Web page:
A voter drops ballots into the ballot box on election day in Jerusalem, February 27, 2024.


Ronaldo Schemidt/AFP via Getty Images

Short Take

Jerusalem’s Municipal Elections Produce a Council Dominated by Religious Jews; the City’s Palestinians Stay Home


The turnout in Jerusalem’s municipal elections this year was unusually low, and the final results show that the ultra-Orthodox and nationalist Jewish parties will control the council for the next five years.

Jerusalem voted in municipal elections on February 27, 2024. Due to Israel’s war on Gaza, the elections had been postponed twice from their originally scheduled date of October 30, 2023. Despite the postponements, the drawn-out war was still ongoing at the time the elections occurred, which likely was a key reason for the relatively low turnout. Only 31.5 percent1 of the 690,707 eligible voters2 participated. Anyone who had registered by the deadline (47 days before the originally scheduled elections) and was aged 17 by the originally scheduled Election Day was eligible to vote.3

The public was asked to elect two things: a mayor and a municipal council.

Results for Mayor

Mayor Moshe Lion, first elected in 2018, was reelected with 81.5 percent of the vote.4 He is strongly supported by the Haredi parties, notably Shas, which originally brought him into Jerusalem politics.5 His only challenger, Yossi Havilio, a more secular candidate, received 18.5 percent of the vote.6

According to Israeli law, Palestinian residents are not allowed to run for mayor, only Palestinian citizens are. Although earlier in the year a Palestinian citizen, Walid Abu Tayyeh, had put himself forward to run for mayor, he withdrew in light of the war on Gaza, leaving the field of mayoral candidates with only Israeli Jews.

No Palestinian has served as mayor of Jerusalem since Israel occupied East Jerusalem in 1967; before that, no Palestinian had served as mayor of Jewish West Jerusalem since 1948 (see Representation).

Results for Municipal Council

Fifteen lists ran for the 30 seats on the municipal council (the 31st is for the mayor).7 The minimum number of votes needed to secure one seat was 7,500.8 Eleven of those parties won seats.

An empty polling station in a Palestinian neighborhood on election day in Jerusalem, February 27, 2024

This photo is from a polling station in the Palestinian neighborhood of Ras al-Amud, at a school, in East Jerusalem. It’s midday on election day, February 27, 2024, and the station is empty. Palestinian voters stayed home.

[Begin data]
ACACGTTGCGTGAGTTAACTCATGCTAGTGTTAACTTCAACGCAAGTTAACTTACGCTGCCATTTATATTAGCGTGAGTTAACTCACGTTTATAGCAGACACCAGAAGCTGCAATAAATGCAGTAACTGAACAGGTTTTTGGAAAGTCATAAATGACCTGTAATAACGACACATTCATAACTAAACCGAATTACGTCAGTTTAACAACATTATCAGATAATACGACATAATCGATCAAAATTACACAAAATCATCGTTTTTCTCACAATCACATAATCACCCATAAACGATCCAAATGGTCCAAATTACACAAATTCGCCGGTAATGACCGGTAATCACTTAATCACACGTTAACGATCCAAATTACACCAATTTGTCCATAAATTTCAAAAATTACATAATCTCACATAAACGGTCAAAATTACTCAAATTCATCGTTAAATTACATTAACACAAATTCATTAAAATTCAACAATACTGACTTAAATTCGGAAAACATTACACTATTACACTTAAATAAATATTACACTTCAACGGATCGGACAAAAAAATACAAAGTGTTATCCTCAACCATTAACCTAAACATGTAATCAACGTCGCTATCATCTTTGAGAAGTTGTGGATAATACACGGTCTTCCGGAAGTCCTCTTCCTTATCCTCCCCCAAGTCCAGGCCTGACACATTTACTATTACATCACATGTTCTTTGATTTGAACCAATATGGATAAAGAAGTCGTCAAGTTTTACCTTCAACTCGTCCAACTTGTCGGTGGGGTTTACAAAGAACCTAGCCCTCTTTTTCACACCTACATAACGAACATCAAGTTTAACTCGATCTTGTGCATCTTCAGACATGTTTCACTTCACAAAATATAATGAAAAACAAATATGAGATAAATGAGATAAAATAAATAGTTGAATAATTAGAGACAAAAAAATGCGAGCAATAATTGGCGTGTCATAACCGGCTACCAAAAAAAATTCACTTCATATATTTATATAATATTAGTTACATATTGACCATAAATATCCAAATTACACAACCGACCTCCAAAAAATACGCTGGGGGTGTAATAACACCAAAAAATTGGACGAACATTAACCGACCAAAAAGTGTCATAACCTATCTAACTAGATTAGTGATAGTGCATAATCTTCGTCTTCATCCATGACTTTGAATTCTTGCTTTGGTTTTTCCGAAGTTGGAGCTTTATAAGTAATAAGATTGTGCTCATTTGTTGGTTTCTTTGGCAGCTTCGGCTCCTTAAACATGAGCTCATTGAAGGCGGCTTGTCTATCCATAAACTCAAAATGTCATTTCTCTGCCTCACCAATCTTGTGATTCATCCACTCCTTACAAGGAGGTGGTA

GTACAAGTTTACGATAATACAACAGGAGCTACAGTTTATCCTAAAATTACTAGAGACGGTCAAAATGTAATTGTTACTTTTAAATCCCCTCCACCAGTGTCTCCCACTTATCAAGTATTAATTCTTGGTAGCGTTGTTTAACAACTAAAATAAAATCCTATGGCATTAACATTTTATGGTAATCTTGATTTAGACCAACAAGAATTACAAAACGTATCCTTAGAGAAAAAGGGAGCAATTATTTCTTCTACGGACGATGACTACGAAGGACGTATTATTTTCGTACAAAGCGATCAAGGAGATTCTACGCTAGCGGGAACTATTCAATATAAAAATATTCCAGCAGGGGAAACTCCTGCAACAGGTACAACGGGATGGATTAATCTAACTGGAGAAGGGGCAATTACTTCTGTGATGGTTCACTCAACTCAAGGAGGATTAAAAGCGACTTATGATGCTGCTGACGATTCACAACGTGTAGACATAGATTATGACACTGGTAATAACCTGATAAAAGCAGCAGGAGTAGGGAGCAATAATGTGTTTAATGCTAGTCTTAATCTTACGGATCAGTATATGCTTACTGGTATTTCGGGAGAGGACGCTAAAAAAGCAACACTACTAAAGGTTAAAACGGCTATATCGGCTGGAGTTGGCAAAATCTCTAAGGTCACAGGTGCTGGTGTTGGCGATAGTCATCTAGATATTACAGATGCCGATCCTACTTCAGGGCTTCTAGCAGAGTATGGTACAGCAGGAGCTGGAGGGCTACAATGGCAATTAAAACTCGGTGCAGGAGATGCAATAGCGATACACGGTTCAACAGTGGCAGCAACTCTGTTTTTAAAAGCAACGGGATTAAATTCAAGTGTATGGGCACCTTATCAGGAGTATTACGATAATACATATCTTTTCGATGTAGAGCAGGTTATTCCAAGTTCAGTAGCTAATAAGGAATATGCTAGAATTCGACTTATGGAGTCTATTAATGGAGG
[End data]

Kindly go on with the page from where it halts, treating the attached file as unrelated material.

Mays Shkerat for Jerusalem Story

More significant than the individual parties are the blocs of parties that will make coalitions to work together and push their agendas ahead. In this regard, a bloc of religious Jewish parties won a clear majority of seats (16), as follows:9

Haredi Bloc

Party No. of Seats Won
Shas (Sephardic) 6
Agudat Yisrael (Hasidim) 3
Degel Hatorah (non-Hasidic, ultra-Orthodox-Lithuanian Haredim) 6
Bnei Torah (represents the Jerusalm (Yerushalmim) Faction, which is Ashkenazi, non-Hasidic Haredi) 1
Total 16


The share of the council seats the Haredi bloc received is quite disproportionate to their demographic share of the city, which is about 32 percent. Another 8 percent are ultra-Orthodox Jews who do not vote.10

Additionally, another bloc of nationalist right-wing extremist parties won a bloc of six seats as follows:

Nationalist Right-Wing Extremist Parties

Party No. of Seats Won
Likud 1
Noam Party (anti-LGBT) 1
Mafdal (Religion Zionist) 2
United Party (Ultranationalist Part of Jerusalem Deputy Mayor Arieh King) 2
Total 6


This bloc will likely work together with the Haredi bloc on issues over which they are aligned, giving them a solid majority of 22 seats together. A religious Jewish majority on the council means that the community will have control of key committees, such as planning and construction, finance, and education, and will move all those municipal decisions in the direction of meeting the needs of their own constituents.

A campaign poster for the Noam party in Jerusalem’s recent municipal election reads: “The time has come to awaken! First of all, Jewish!”

A campaign poster for the new “Jerusalem in Noam” party reads: “The time has come to awaken! First of all, Jewish!” This party is a far-right, Orthodox Jewish, religious Zionist party that advocates for “Jewish family values,” chiefly by opposing same-sex marriage, LBGT rights, and Reform Judaism.